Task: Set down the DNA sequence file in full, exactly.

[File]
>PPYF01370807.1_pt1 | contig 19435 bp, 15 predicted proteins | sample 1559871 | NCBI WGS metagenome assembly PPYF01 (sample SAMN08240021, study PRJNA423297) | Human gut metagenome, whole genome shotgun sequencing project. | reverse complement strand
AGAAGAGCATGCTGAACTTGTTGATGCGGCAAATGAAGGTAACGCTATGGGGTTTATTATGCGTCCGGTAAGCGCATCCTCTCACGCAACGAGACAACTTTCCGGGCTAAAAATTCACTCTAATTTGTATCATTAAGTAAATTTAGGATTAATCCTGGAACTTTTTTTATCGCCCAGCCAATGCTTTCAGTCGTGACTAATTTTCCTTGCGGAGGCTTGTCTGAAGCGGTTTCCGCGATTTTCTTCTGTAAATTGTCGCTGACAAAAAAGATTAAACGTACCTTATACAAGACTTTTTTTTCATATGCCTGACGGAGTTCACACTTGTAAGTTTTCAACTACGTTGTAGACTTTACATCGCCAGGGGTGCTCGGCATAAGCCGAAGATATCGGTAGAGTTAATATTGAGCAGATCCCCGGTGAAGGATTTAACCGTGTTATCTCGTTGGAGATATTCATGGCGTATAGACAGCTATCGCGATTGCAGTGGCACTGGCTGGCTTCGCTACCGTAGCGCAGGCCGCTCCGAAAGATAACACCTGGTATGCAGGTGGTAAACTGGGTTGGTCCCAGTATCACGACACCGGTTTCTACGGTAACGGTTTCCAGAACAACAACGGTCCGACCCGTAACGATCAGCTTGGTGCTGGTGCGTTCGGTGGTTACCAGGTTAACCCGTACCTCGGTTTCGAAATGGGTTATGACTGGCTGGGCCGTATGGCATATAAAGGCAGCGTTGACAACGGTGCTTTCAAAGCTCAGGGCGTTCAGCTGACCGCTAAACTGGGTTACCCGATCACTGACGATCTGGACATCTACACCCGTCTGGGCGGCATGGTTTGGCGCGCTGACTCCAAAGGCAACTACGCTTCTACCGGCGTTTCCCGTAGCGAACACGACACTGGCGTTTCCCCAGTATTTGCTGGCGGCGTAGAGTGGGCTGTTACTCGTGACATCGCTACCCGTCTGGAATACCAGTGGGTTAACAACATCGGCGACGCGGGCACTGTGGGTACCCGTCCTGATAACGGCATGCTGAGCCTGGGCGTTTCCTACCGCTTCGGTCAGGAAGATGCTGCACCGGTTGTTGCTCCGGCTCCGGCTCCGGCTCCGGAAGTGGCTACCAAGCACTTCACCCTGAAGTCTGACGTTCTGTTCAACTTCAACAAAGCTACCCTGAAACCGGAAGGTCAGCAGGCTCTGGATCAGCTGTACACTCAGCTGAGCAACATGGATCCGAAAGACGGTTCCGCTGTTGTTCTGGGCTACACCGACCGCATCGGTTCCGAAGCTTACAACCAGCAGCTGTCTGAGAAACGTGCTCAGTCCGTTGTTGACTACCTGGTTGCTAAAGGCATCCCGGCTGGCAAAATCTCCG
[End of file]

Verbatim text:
>PPYF01370807.1_pt1 | contig 19435 bp, 15 predicted proteins | sample 1559871 | NCBI WGS metagenome assembly PPYF01 (sample SAMN08240021, study PRJNA423297) | Human gut metagenome, whole genome shotgun sequencing project. | reverse complement strand
AGAAGAGCATGCTGAACTTGTTGATGCGGCAAATGAAGGTAACGCTATGGGGTTTATTATGCGTCCGGTAAGCGCATCCTCTCACGCAACGAGACAACTTTCCGGGCTAAAAATTCACTCTAATTTGTATCATTAAGTAAATTTAGGATTAATCCTGGAACTTTTTTTATCGCCCAGCCAATGCTTTCAGTCGTGACTAATTTTCCTTGCGGAGGCTTGTCTGAAGCGGTTTCCGCGATTTTCTTCTGTAAATTGTCGCTGACAAAAAAGATTAAACGTACCTTATACAAGACTTTTTTTTCATATGCCTGACGGAGTTCACACTTGTAAGTTTTCAACTACGTTGTAGACTTTACATCGCCAGGGGTGCTCGGCATAAGCCGAAGATATCGGTAGAGTTAATATTGAGCAGATCCCCGGTGAAGGATTTAACCGTGTTATCTCGTTGGAGATATTCATGGCGTATAGACAGCTATCGCGATTGCAGTGGCACTGGCTGGCTTCGCTACCGTAGCGCAGGCCGCTCCGAAAGATAACACCTGGTATGCAGGTGGTAAACTGGGTTGGTCCCAGTATCACGACACCGGTTTCTACGGTAACGGTTTCCAGAACAACAACGGTCCGACCCGTAACGATCAGCTTGGTGCTGGTGCGTTCGGTGGTTACCAGGTTAACCCGTACCTCGGTTTCGAAATGGGTTATGACTGGCTGGGCCGTATGGCATATAAAGGCAGCGTTGACAACGGTGCTTTCAAAGCTCAGGGCGTTCAGCTGACCGCTAAACTGGGTTACCCGATCACTGACGATCTGGACATCTACACCCGTCTGGGCGGCATGGTTTGGCGCGCTGACTCCAAAGGCAACTACGCTTCTACCGGCGTTTCCCGTAGCGAACACGACACTGGCGTTTCCCCAGTATTTGCTGGCGGCGTAGAGTGGGCTGTTACTCGTGACATCGCTACCCGTCTGGAATACCAGTGGGTTAACAACATCGGCGACGCGGGCACTGTGGGTACCCGTCCTGATAACGGCATGCTGAGCCTGGGCGTTTCCTACCGCTTCGGTCAGGAAGATGCTGCACCGGTTGTTGCTCCGGCTCCGGCTCCGGCTCCGGAAGTGGCTACCAAGCACTTCACCCTGAAGTCTGACGTTCTGTTCAACTTCAACAAAGCTACCCTGAAACCGGAAGGTCAGCAGGCTCTGGATCAGCTGTACACTCAGCTGAGCAACATGGATCCGAAAGACGGTTCCGCTGTTGTTCTGGGCTACACCGACCGCATCGGTTCCGAAGCTTACAACCAGCAGCTGTCTGAGAAACGTGCTCAGTCCGTTGTTGACTACCTGGTTGCTAAAGGCATCCCGGCTGGCAAAATCTCCG